Journaling for Research


writing the cozy mysteryby Nancy Cohen

Your experiences and travels provide fodder for future works and should be recorded. When I wrote travel journals years ago, little did I realize that I’d be mining those notes decades later for my Drift Lords series. I’d been to Hong Kong in 1978, yet today many of the sights, sounds, and sensory impressions remain the same. Thus I sought my notes for Warrior Rogue, in which a scene takes place in that great city. Ditto for the other locations around the globe in my paranormal series—Los Angeles, Tivoli Gardens in Copenhagen, and Arizona. You never know when a bit of research will come in handy.

I’ve been journaling my travels ever since I can remember. I never related this talent to my father’s writing ability until I edited his 1929 true-life travel adventure titled Thumbs Up. Who knew this is where my drive to write everything down had come from? Thanks, Dad. And from my mother came the attention to detail. She described every scene in a way that made me more observant.

Now, for my latest Bad Hair Day mystery, I’ve turned again to my notes. Years ago, I accepted an invitation to go backstage at a fashion show to observe the goings-on. In particular, I took note of the hairdressers and their role in prepping the models. I used all this info in a chapter I just completed for my current work in progress.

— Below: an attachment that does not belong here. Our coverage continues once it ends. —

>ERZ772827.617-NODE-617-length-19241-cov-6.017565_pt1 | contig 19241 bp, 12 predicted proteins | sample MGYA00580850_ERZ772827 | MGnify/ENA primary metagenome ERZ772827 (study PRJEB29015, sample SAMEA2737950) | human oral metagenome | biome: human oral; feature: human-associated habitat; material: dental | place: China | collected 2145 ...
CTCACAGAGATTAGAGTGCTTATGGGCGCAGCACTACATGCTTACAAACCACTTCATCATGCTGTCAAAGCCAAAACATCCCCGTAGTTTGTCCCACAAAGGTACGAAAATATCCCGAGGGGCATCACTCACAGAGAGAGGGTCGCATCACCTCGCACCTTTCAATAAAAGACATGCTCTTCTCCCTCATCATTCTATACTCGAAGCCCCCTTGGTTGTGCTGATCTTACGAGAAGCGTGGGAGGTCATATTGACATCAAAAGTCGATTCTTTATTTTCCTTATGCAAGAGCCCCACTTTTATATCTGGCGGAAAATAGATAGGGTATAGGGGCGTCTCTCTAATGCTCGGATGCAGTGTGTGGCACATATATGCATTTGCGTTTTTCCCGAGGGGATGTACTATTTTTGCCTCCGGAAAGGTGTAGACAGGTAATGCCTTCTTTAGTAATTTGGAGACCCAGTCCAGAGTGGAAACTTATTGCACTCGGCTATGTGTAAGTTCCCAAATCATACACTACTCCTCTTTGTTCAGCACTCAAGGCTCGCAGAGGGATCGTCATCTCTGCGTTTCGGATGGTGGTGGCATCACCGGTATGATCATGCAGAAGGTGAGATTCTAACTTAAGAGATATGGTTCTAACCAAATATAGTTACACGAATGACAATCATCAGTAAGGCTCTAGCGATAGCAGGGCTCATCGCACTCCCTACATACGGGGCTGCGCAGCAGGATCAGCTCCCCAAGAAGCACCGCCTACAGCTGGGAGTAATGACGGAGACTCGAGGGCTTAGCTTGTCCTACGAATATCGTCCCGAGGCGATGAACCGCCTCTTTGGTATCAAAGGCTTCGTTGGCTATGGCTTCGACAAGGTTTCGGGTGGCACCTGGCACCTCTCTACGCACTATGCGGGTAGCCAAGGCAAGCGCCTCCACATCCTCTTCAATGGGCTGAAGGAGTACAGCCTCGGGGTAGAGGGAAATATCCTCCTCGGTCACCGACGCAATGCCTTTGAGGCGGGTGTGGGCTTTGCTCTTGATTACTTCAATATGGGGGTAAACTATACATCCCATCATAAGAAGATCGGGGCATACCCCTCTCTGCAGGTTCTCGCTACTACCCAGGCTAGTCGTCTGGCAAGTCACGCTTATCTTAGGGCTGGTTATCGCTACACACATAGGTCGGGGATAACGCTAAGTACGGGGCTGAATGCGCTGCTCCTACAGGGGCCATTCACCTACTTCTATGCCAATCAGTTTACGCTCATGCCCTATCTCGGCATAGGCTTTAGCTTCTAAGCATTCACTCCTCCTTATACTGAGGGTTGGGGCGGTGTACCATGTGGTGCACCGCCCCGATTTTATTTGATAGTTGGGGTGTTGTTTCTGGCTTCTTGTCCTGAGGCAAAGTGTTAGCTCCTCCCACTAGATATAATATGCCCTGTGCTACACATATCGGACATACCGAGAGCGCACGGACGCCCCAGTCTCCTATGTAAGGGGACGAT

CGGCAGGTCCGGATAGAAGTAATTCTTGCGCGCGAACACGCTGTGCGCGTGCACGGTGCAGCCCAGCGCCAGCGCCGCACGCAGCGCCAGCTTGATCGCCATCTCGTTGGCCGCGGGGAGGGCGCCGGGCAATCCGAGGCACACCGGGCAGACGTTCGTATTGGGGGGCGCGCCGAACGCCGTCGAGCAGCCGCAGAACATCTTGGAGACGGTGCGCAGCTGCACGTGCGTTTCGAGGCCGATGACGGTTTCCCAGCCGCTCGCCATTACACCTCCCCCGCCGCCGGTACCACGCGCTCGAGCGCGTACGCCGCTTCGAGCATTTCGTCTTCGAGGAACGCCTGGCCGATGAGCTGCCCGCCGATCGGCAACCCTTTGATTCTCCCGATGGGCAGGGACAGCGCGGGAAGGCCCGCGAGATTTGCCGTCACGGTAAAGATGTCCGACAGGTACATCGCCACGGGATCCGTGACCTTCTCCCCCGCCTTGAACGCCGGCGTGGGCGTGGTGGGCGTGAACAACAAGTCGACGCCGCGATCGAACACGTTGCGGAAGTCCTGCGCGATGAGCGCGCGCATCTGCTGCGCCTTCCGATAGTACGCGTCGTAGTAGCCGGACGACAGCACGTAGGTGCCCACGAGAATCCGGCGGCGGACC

How did I find this material? I write my observations, travel journals, and on-location research notes in various small notebooks. I use colored tabs to divide the sections. Then I sticker them with a number and detail the contents on a separate list. Conference notes, on-scene research, and experiences that may someday be relevant to my work go into these journals. So this time, I looked on my list and saw Fashion Show under number two. I pulled out this notebook and there they were: copious notes that would prove highly useful for my scene-in-progress.

The lesson here is for you to pay attention to your surroundings and experiences. Take notes on anything that might become useful to your writing. Chronicle your trips and record your sensory impressions along with unusual observations, sights, and experiences. Take notes during conference workshops. Then organize the material so you can find it later. Consider it a legacy to pass down to your kids. They might throw out your journals, or they might treasure them like I do my parents’ writings. Never miss an opportunity to record a slice of life.

Do you take random notes when you go places, even if you can foresee no immediate use for them?

Nancy Cohen has written twelve Bad Hair Day mysteries, three books in the Drift Lords series (paranormal/sci-fi/fantasy romance), two sci-fi romances, three books in the Light Years series (sci-fi), a romantic mystery novella, and a non-fiction book, Writing the Cozy Mystery. For more information on Nancy’s latest books, go to: This article first appeared in Nancy’s blog on October 20.


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